On 30 December 2014, the Dutch competition authority announced it had fined three investment companies between 450,000 and 1.5 million (EUR) for their investee businesses' involvement in a cartel in the flour industry.
These fines were imposed even though the investors themselves had no direct involvement in illegal conduct.
Although this was a Dutch case, the same principles apply in the UK (and throughout the EU). The case is a reminder of the importance of private equity (PE) investors and others of taking steps to ensure that their investee companies fully comply with competition law.
This is not the first time a financial investor has been fined for its investee company's conduct.
In April 2014, the European Commission decided that investment bank Goldman Sachs was jointly and severally liable for a fine of 37.3 million (EUR) imposed on its investee company Prysmian, which had been involved in a 10 year cartel with other producers of underground and submarine high voltage power cables. The liability was on the basis that Goldman Sachs was found to have 'decisive influence' over Prsymian. Goldman Sachs has appealed against that decision and the outcome is eagerly awaited.
In a speech delivered on 2 April 2014, the vice president of the European Commission responsible for competition policy, commented: 'I would like to highlight the responsibility of groups of companies, up to the highest level of the corporate structure, to make sure that they fully comply with competition rules.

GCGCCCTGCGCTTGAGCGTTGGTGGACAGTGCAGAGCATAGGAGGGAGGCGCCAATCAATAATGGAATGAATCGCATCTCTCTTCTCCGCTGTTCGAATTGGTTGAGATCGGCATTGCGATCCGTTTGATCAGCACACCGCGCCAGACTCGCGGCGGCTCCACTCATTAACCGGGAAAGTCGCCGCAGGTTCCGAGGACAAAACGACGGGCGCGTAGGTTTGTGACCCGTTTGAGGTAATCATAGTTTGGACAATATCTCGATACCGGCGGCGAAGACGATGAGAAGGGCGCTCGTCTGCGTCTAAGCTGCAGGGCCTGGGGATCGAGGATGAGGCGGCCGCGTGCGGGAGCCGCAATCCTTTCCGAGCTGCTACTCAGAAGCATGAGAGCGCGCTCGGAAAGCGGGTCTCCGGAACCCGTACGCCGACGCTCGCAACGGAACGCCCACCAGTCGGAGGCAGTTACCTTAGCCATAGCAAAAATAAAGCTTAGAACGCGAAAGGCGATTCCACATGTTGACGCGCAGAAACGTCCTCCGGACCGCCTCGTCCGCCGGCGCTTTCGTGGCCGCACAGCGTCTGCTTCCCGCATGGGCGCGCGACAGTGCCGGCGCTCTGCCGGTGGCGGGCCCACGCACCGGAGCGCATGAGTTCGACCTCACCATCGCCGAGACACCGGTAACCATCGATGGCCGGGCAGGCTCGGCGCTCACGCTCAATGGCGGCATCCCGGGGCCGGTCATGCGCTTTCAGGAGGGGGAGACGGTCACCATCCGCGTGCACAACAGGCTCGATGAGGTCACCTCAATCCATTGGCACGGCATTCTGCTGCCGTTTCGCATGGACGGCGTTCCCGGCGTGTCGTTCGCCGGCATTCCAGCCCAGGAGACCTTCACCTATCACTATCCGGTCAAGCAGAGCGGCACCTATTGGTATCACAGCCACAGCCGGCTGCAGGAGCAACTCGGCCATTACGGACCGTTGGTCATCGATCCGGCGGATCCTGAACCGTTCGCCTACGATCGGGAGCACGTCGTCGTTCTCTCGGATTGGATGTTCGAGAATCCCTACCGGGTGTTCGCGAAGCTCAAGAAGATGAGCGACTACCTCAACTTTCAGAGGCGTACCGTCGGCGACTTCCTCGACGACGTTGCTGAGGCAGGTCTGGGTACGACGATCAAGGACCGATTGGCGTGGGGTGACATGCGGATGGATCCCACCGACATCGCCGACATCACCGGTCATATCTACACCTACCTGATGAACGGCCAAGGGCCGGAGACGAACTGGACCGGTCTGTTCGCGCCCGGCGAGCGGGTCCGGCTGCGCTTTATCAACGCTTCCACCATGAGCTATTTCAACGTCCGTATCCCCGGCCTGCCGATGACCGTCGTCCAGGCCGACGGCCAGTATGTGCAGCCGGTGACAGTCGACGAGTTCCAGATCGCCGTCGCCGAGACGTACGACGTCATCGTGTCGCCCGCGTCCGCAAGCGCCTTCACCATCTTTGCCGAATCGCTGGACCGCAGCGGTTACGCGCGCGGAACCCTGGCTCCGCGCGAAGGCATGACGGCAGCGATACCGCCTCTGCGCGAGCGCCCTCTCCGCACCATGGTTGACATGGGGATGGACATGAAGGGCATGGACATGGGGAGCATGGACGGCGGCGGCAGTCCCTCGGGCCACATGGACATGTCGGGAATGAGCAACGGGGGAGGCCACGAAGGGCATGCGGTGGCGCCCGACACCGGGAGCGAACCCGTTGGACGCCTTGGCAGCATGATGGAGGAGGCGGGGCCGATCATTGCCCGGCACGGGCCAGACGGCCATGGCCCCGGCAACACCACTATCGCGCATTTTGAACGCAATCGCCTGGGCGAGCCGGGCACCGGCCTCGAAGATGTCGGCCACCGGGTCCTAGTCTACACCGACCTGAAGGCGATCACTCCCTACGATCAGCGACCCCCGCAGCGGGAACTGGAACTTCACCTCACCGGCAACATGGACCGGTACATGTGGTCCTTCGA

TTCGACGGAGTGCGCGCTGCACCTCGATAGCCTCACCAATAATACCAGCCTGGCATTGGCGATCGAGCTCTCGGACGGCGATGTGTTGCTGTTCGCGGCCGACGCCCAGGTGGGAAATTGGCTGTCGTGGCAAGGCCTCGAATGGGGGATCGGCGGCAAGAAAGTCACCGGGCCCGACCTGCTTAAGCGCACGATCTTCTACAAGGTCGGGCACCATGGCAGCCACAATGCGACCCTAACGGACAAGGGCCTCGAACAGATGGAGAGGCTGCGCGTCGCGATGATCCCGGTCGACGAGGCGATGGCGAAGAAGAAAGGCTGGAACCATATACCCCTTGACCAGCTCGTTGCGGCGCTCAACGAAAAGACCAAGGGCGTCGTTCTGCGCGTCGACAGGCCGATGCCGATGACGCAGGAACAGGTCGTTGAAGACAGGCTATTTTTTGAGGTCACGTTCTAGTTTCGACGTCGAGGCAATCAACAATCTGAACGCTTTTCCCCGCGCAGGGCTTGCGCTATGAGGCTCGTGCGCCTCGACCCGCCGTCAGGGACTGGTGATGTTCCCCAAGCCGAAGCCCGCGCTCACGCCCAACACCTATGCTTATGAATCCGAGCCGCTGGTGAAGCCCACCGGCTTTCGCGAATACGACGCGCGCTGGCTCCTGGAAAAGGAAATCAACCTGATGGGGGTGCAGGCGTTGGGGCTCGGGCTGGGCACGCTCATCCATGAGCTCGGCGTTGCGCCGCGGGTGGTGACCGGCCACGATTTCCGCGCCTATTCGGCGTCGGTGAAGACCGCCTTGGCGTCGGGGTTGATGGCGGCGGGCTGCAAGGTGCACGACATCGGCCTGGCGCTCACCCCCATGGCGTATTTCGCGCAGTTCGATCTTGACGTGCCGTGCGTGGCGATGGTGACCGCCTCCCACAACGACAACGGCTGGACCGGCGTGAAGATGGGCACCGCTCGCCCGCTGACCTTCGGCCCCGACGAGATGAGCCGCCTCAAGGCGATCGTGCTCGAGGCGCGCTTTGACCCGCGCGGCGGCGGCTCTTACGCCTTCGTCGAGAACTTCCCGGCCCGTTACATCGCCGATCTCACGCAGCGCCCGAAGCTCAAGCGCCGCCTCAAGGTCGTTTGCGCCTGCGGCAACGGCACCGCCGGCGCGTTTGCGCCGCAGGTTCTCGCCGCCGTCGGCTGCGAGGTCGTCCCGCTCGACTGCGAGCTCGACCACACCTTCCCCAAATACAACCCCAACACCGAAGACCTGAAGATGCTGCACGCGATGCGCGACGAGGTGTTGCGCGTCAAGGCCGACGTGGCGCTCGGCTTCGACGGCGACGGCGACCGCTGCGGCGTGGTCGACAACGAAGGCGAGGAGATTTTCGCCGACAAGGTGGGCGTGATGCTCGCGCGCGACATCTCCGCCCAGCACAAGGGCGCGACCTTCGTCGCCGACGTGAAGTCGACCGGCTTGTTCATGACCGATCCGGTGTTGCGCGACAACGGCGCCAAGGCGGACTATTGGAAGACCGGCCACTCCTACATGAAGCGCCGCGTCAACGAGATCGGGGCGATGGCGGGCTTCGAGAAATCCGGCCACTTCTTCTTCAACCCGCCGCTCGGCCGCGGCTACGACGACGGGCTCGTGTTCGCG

'This responsibility is the same for investment companies, who should take a careful look at the compliance culture of the companies they invest in.'
Put simply, the competition authorities want financial investors to take responsibility for ensuring competition compliance by their investee companies - and are prepared to punish investors who don't.
Where an investor places people on the investee company's board, it is also worth bearing in mind that the UK Competition and Markets Authority has the power to seek director disqualification orders.
The incentives for investors to take steps to protect themselves, and their investments, from competition law liability are therefore significant. An investee company's competition law risk profile will depend to a large extent on its industry, market position and the commercial landscape it faces. A relatively straightforward competition audit of can readily identify the main areas of likely risk. Arrangements (usually revolving around training staff) can then be put in place to minimise that risk.
If you have any questions relating to this article please get in touch with Amanda Howlett or Simon Barnes, partners in our competition team.